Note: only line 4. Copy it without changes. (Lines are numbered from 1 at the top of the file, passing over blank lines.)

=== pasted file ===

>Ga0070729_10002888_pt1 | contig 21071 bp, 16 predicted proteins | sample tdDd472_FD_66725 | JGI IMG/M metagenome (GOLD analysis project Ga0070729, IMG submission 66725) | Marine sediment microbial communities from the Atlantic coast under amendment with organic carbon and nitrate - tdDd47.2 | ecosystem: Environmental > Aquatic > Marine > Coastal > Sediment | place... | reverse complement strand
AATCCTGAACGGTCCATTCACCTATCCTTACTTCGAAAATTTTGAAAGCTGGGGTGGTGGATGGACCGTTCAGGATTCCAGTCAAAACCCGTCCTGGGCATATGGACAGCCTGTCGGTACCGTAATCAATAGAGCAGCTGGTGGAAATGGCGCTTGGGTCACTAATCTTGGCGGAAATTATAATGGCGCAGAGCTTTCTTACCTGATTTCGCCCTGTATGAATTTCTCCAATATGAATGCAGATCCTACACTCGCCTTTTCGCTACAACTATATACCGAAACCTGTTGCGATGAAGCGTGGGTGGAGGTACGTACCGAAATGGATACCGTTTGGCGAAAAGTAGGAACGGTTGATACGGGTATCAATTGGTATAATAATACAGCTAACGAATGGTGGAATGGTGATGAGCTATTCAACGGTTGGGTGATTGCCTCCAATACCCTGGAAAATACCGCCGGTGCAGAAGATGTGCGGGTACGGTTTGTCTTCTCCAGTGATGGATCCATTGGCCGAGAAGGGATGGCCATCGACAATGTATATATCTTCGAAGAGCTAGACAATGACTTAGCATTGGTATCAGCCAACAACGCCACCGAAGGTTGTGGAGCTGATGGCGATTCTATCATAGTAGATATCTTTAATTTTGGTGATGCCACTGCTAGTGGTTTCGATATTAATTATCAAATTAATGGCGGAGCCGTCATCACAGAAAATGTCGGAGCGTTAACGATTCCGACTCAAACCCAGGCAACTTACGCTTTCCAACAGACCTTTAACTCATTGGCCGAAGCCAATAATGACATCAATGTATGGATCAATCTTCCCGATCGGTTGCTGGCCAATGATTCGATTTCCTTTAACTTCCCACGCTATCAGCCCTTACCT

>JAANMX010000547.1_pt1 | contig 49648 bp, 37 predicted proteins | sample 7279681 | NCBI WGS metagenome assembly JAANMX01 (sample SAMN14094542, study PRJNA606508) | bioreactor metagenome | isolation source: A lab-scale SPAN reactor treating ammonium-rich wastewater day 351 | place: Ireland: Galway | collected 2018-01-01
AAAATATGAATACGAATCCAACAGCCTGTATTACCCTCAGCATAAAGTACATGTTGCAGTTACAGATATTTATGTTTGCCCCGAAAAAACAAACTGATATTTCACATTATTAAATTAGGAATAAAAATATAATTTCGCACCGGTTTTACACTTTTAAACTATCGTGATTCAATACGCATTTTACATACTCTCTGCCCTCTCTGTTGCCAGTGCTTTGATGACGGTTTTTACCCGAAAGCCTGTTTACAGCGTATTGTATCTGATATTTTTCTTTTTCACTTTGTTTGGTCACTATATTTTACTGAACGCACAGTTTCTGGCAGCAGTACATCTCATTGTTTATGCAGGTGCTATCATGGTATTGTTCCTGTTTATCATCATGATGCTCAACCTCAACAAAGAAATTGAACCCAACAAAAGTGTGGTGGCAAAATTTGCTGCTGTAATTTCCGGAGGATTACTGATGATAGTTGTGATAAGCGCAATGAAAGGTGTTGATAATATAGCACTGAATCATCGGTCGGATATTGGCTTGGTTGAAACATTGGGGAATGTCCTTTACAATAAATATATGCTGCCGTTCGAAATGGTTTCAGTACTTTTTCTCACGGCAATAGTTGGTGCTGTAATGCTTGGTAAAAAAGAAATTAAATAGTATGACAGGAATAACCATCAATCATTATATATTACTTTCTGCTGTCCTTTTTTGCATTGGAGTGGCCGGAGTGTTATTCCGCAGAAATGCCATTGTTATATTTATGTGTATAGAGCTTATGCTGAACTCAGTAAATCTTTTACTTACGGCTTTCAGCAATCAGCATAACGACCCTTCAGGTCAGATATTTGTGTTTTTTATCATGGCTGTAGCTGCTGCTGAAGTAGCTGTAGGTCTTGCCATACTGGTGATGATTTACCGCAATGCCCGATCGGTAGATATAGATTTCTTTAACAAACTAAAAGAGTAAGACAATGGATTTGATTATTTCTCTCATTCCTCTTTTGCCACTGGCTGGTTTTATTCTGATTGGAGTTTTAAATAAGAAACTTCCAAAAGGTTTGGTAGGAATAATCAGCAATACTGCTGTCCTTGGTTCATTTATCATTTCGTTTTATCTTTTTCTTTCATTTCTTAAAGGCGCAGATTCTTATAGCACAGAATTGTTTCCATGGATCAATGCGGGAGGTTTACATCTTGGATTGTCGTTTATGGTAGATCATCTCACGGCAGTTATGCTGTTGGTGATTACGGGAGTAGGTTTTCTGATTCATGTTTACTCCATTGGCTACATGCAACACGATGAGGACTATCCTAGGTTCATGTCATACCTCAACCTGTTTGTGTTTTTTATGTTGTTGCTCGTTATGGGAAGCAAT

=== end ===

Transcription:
AAAATATGAATACGAATCCAACAGCCTGTATTACCCTCAGCATAAAGTACATGTTGCAGTTACAGATATTTATGTTTGCCCCGAAAAAACAAACTGATATTTCACATTATTAAATTAGGAATAAAAATATAATTTCGCACCGGTTTTACACTTTTAAACTATCGTGATTCAATACGCATTTTACATACTCTCTGCCCTCTCTGTTGCCAGTGCTTTGATGACGGTTTTTACCCGAAAGCCTGTTTACAGCGTATTGTATCTGATATTTTTCTTTTTCACTTTGTTTGGTCACTATATTTTACTGAACGCACAGTTTCTGGCAGCAGTACATCTCATTGTTTATGCAGGTGCTATCATGGTATTGTTCCTGTTTATCATCATGATGCTCAACCTCAACAAAGAAATTGAACCCAACAAAAGTGTGGTGGCAAAATTTGCTGCTGTAATTTCCGGAGGATTACTGATGATAGTTGTGATAAGCGCAATGAAAGGTGTTGATAATATAGCACTGAATCATCGGTCGGATATTGGCTTGGTTGAAACATTGGGGAATGTCCTTTACAATAAATATATGCTGCCGTTCGAAATGGTTTCAGTACTTTTTCTCACGGCAATAGTTGGTGCTGTAATGCTTGGTAAAAAAGAAATTAAATAGTATGACAGGAATAACCATCAATCATTATATATTACTTTCTGCTGTCCTTTTTTGCATTGGAGTGGCCGGAGTGTTATTCCGCAGAAATGCCATTGTTATATTTATGTGTATAGAGCTTATGCTGAACTCAGTAAATCTTTTACTTACGGCTTTCAGCAATCAGCATAACGACCCTTCAGGTCAGATATTTGTGTTTTTTATCATGGCTGTAGCTGCTGCTGAAGTAGCTGTAGGTCTTGCCATACTGGTGATGATTTACCGCAATGCCCGATCGGTAGATATAGATTTCTTTAACAAACTAAAAGAGTAAGACAATGGATTTGATTATTTCTCTCATTCCTCTTTTGCCACTGGCTGGTTTTATTCTGATTGGAGTTTTAAATAAGAAACTTCCAAAAGGTTTGGTAGGAATAATCAGCAATACTGCTGTCCTTGGTTCATTTATCATTTCGTTTTATCTTTTTCTTTCATTTCTTAAAGGCGCAGATTCTTATAGCACAGAATTGTTTCCATGGATCAATGCGGGAGGTTTACATCTTGGATTGTCGTTTATGGTAGATCATCTCACGGCAGTTATGCTGTTGGTGATTACGGGAGTAGGTTTTCTGATTCATGTTTACTCCATTGGCTACATGCAACACGATGAGGACTATCCTAGGTTCATGTCATACCTCAACCTGTTTGTGTTTTTTATGTTGTTGCTCGTTATGGGAAGCAAT